The advance of the Russian offensive in Ukraine has led to an increase in the number of people moving to neighbouring countries. Poland has become one of the theatres for humanitarian aid in the face of this massive flow of refugees. The teams of Première Urgence Internationale are working hard to respond effectively to the new vulnerabilities caused by these forced exiles, through measures linked to the security, mental and physical health of displaced populations.

Urgence Ukraine : Première Urgence répond à la crise humanitaire en Pologn

Przemyśl station in Poland, © Tinou-paï BLANC I Première Urgence Internationale

It is currently estimated that the number of refugees from Ukraine is rapidly approaching 2.7 million, of which 1.6 million have found refuge on Polish territory[1]. After passing through the different border crossings, these waves of refugees head for reception points such as the Przemyśl railway station, which has become a key transit point in Poland since the beginning of the Ukrainian crisis.

The Première Urgence Internationale team was able to gather the testimony of a young Ukrainian woman who arrived at Przemyśl station on Thursday 3 March. After spending several days in underground shelters and only being able to sleep a few hours a night, she decided to leave Ukraine to join her brother in Poland. Like most of the refugees who crossed the Polish border, she is already suffering from the psychological consequences of war and exile. She describes the suffocating and stressful atmosphere of her departure from the Kyiv train station: “There is no organisation, no one knows when the trains leave and where they are going. There are so many people. When the trains arrive, you only have a few minutes to get to the platforms and a mass of people rush to get into the cars. People are pushing each other, mothers and children are crying, it is total chaos. I tried to get on two trains before I finally managed to get on a third”.

mergency Ukraine: Première Urgence Internationale responds to the humanitarian crisis in PolandMedyka crossing point in Poland, © Tinou-paï BLANC I Première Urgence Internationale

Thousands of women, children, elderly and disabled people arrive at these transit points, exhausted by the journey, anxious and carrying the bare necessities. The conditions of exile are harsh, as this Ukrainian refugee we met at the station explains: “I travelled in the train in total darkness to avoid being detected. We were asked not to use our phones in order not to be geolocated by the enemy. There are so many people that it is impossible to sit down, I spent most of my journey standing up”.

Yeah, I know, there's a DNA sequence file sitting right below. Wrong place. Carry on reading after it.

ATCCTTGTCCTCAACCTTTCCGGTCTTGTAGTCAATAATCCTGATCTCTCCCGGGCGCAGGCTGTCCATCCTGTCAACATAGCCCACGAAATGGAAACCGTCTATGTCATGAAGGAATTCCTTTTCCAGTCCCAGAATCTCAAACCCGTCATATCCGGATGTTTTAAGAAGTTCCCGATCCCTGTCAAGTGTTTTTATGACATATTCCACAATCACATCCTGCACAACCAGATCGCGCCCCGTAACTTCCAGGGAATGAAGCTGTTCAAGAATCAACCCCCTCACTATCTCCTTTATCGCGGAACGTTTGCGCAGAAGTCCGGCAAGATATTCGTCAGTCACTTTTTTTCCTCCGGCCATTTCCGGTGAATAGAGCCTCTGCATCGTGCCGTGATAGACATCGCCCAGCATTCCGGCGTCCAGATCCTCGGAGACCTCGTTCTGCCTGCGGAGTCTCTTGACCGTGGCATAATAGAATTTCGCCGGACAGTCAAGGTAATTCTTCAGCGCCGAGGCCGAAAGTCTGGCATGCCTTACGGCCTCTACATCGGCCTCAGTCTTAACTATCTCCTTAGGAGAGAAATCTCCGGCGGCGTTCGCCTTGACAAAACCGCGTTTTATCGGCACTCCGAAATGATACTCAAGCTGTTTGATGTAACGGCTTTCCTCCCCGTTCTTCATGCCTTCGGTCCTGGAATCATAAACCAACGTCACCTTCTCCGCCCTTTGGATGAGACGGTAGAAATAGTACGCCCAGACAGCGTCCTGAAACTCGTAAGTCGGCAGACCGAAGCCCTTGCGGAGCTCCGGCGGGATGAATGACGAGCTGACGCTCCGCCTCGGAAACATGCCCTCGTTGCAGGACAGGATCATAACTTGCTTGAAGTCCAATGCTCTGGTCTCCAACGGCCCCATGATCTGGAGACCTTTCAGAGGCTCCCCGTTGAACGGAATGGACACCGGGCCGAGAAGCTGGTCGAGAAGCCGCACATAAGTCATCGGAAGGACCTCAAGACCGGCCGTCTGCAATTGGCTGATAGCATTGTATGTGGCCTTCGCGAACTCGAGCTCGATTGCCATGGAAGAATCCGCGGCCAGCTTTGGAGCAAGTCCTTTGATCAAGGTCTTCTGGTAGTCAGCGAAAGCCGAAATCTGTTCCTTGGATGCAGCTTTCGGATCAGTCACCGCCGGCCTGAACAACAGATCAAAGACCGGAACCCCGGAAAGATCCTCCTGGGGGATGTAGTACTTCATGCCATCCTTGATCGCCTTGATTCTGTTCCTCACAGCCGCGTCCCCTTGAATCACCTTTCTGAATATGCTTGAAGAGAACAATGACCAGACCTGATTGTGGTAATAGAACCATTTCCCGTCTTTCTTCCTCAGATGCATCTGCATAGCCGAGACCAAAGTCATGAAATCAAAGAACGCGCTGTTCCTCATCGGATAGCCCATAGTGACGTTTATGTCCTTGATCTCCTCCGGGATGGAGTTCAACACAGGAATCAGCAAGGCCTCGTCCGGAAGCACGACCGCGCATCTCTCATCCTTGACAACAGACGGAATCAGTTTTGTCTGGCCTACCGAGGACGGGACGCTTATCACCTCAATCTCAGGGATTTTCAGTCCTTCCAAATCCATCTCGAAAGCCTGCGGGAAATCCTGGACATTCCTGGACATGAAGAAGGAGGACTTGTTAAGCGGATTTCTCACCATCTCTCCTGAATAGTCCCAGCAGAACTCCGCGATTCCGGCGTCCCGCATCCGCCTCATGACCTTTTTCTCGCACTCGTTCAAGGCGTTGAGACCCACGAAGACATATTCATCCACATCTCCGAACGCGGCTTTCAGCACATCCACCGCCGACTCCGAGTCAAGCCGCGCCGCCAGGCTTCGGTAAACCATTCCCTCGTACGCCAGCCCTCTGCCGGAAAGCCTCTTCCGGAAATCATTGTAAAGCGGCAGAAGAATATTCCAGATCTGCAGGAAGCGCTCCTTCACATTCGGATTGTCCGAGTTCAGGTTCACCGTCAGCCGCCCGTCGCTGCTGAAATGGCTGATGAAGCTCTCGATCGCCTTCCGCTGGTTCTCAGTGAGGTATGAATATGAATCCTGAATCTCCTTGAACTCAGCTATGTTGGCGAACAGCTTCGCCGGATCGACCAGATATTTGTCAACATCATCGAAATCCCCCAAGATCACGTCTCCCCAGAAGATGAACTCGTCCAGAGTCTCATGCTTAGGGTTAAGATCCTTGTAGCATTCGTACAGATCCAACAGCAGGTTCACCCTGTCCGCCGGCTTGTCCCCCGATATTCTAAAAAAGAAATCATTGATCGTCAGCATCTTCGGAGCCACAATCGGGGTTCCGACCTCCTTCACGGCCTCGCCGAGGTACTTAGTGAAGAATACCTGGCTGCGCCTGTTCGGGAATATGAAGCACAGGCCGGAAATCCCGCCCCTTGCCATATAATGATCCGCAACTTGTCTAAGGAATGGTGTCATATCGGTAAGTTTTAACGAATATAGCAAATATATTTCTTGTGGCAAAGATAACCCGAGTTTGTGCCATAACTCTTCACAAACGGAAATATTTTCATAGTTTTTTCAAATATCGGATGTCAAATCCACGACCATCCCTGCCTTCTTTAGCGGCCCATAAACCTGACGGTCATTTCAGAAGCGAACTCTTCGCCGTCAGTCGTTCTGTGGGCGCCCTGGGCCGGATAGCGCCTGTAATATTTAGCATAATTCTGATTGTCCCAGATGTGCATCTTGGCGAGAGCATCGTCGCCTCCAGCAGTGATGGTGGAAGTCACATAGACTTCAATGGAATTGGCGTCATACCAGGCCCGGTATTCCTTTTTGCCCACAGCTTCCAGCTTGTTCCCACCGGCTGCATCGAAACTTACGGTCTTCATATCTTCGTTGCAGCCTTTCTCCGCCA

The physical and emotional disruption caused by war and forced migration is already being felt among refugees. Psychosocial care for these people is a priority, as is their access to shelters and basic necessities.

Several types of profile have been identified as being particularly vulnerable, especially those who do not have Ukrainian nationality. The Première Urgence Internationale team notes that the latter are experiencing great difficulties in getting access to the protection services and assistance deployed in the region. Furthermore, the vulnerability of the elderly is exacerbated by a lack of knowledge of new information technologies. Indeed, access to information is mainly through already overloaded social networks and websites.

The multidimensional nature of the vulnerability of populations will be at the core of Première Urgence Internationale‘s response. Each factor, such as age, gender, disability, nationality, leads to increased vulnerability to violence and physical and mental health problems. Our emergency teams are particularly attentive to facilitating access to assistance for all vulnerable people and to the implementation of appropriate measures to ensure the inclusiveness of the humanitarian response.


Within the framework of the Response Refugee Plan (RPP), Première Urgence Internationale collaborates with the United Nations High Commissioner for Refugees (UNHCR), international NGOs (MEDAIR, Action contre la Faim, HOPEProject) and national NGOs (Polish Red Cross, Polish Humanitarian Action, Ocalenie Foundation), as well as with volunteer associations (Grupa Granica). Together, we are striving to put in place an appropriate emergency response to provide assistance to refugees both at reception points and at border crossings in south-eastern Poland.

mergency Ukraine: Première Urgence Internationale responds to the humanitarian crisis in PolandPsychosocial support workshop with refugee children set up by Première Urgence Internationale © Tinou-paï BLANC I Première Urgence Internationale

The purpose of Première Urgence Internationale in Poland is to prevent and mitigate the consequences of forced displacement on the security and mental health of refugees fleeing the Ukrainian conflict. Our emergency teams are mobilising to inform, guide and offer psychosocial support as well as an immediate protection response to people in exile in the various transit points, strategic arrival zones that currently lack structured humanitarian assistance services. On Thursday 11 March, the first psychosocial activities started in Przemyśl, in the train station and in the Tesco supermarket converted into a refuge centre.


Your contribution will allow our teams to continue our humanitarian assistance to the victims of the war in Ukraine and to provide basic aid to people who have fled to neighbouring countries.

Make an emergency donation for the civilian population.

[1] The United Nations High Commissioner for Refugees (UNHCR), 12 March 2022.

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